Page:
Although most would agree that time is a concept by which we simultaneously grasp the past by memory, the present by attention, and the future by expectation, thoughts about this notion are varied and multifaceted. For example, some see time as an absolute quantity that flows on its own in a sequence whose motion in the physical world is measured numerically. An opposing view holds that time is not an entity that “flows,” but is instead a concept in which time and space are relational.
Time is also conceived as possessing significant social importance: for example, it can denote economic value (“time is money”), express pleasure or thanks (“having the time of one’s life,” “a lovely time”), suggest degrees of velocity (“time is of the essence,” “in no time,” “in due time”), or symbolize human mortality (tempus fugit/memento mori), among other possibilities. The artworks included in this exhibition express a variety of ways artists have explored this multifarious concept, be it metaphorically, ironically, sequentially, or kinetically.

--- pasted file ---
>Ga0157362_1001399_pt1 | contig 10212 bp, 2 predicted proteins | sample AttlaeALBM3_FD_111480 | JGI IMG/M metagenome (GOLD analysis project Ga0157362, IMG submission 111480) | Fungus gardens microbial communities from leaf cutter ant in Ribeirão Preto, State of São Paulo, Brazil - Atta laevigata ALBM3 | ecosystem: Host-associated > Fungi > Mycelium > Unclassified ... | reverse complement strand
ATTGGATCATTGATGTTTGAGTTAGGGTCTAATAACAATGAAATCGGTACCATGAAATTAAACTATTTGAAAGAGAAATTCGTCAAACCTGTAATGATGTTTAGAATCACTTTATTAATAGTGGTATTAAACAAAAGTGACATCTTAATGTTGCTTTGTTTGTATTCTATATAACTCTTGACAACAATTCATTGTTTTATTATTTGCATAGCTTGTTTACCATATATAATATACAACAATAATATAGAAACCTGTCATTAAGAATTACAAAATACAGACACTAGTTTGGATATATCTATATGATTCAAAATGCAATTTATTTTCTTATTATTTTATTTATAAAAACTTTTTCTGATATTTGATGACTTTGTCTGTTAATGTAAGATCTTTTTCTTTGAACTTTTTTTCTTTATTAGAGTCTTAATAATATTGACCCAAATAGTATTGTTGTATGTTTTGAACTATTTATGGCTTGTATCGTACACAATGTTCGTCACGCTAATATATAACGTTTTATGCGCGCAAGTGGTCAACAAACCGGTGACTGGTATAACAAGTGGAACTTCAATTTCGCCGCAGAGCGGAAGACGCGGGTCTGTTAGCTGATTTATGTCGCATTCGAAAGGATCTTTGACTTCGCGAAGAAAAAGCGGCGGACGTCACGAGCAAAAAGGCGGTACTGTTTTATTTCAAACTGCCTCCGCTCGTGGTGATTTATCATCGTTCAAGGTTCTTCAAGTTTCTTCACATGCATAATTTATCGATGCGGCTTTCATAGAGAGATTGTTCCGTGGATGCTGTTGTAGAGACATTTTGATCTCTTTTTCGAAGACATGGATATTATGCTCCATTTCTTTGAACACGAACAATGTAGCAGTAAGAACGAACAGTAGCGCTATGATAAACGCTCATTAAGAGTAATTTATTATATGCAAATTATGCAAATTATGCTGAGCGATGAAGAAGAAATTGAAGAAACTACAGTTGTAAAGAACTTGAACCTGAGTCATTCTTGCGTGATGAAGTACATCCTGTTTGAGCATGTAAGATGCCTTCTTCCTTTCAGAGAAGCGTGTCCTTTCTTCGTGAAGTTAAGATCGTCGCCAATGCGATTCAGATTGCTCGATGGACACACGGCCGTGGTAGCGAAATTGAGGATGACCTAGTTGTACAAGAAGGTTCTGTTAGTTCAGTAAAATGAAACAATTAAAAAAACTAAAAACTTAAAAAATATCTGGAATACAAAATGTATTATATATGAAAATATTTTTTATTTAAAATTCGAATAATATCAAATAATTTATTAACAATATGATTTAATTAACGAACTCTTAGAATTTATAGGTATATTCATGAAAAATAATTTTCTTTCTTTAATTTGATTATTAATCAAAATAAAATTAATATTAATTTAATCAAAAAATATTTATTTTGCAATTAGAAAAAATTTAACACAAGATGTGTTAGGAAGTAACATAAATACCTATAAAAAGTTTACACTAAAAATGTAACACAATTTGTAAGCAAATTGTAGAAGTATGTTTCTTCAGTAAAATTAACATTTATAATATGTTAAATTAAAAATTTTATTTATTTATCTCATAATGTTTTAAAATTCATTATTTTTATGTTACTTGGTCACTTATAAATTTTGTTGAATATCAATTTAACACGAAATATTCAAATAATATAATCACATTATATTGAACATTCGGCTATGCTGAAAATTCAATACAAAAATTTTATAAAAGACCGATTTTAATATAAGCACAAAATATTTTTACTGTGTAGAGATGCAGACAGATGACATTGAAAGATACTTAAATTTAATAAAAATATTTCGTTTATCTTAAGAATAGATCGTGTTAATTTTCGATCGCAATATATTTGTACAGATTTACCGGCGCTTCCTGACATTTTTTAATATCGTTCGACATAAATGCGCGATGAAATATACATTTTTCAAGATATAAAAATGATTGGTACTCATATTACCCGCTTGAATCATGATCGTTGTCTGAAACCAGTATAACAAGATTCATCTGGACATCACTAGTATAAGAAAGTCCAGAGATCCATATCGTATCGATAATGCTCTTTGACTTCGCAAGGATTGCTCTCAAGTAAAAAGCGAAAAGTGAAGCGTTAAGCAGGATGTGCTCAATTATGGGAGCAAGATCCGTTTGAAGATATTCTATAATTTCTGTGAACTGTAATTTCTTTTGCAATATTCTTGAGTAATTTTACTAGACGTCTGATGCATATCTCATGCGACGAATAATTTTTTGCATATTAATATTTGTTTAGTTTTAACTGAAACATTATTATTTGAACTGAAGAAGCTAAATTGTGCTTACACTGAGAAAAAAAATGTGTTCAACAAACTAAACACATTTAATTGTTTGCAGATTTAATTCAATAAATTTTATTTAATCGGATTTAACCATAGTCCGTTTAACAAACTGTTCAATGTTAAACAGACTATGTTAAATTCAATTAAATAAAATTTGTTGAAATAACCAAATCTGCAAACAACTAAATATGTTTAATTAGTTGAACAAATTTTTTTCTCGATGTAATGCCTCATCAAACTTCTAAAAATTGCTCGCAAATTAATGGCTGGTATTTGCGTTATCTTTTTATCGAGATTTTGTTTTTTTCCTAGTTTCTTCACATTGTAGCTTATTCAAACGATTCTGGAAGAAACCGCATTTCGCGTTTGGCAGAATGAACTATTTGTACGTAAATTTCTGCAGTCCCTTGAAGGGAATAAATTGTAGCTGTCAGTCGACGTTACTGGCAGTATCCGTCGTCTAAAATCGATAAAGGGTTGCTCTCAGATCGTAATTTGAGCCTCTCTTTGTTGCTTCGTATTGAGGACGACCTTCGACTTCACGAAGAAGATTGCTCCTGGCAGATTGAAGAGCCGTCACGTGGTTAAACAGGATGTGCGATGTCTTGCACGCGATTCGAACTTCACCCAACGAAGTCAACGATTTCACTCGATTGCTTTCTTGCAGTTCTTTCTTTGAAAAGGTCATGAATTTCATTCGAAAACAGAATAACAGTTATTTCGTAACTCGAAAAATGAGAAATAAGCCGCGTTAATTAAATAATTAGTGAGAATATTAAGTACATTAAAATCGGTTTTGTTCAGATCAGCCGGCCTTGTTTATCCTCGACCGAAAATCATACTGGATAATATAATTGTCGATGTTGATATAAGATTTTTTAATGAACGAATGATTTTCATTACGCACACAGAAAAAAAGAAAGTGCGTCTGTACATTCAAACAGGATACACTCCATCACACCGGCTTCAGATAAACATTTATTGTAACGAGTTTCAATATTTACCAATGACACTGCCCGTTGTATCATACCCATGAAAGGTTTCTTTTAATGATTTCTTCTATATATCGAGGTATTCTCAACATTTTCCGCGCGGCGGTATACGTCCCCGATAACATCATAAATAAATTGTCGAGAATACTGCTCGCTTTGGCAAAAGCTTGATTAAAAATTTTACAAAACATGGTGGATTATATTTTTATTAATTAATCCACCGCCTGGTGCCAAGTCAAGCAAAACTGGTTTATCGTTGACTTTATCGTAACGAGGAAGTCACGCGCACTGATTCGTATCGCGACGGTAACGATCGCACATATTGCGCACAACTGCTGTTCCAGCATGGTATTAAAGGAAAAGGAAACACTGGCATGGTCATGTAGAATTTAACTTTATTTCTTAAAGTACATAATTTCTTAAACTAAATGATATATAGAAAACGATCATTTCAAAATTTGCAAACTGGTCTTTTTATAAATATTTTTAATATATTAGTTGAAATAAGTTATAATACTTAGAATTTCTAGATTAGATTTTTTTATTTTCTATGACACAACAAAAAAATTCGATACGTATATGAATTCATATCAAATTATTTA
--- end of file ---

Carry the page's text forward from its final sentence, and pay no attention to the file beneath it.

Credit: Exhibition overview from museum website